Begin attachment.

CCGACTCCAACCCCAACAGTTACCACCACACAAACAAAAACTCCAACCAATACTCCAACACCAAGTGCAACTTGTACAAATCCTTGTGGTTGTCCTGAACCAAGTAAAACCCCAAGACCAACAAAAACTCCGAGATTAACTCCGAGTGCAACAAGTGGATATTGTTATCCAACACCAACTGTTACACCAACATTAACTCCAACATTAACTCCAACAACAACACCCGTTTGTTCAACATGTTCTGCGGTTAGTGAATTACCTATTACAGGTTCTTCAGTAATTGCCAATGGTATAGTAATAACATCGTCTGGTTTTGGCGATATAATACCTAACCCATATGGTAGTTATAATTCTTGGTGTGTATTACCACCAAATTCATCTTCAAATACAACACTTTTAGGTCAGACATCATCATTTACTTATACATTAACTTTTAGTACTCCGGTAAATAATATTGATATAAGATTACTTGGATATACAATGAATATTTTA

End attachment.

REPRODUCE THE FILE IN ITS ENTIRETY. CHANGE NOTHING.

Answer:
CCGACTCCAACCCCAACAGTTACCACCACACAAACAAAAACTCCAACCAATACTCCAACACCAAGTGCAACTTGTACAAATCCTTGTGGTTGTCCTGAACCAAGTAAAACCCCAAGACCAACAAAAACTCCGAGATTAACTCCGAGTGCAACAAGTGGATATTGTTATCCAACACCAACTGTTACACCAACATTAACTCCAACATTAACTCCAACAACAACACCCGTTTGTTCAACATGTTCTGCGGTTAGTGAATTACCTATTACAGGTTCTTCAGTAATTGCCAATGGTATAGTAATAACATCGTCTGGTTTTGGCGATATAATACCTAACCCATATGGTAGTTATAATTCTTGGTGTGTATTACCACCAAATTCATCTTCAAATACAACACTTTTAGGTCAGACATCATCATTTACTTATACATTAACTTTTAGTACTCCGGTAAATAATATTGATATAAGATTACTTGGATATACAATGAATATTTTA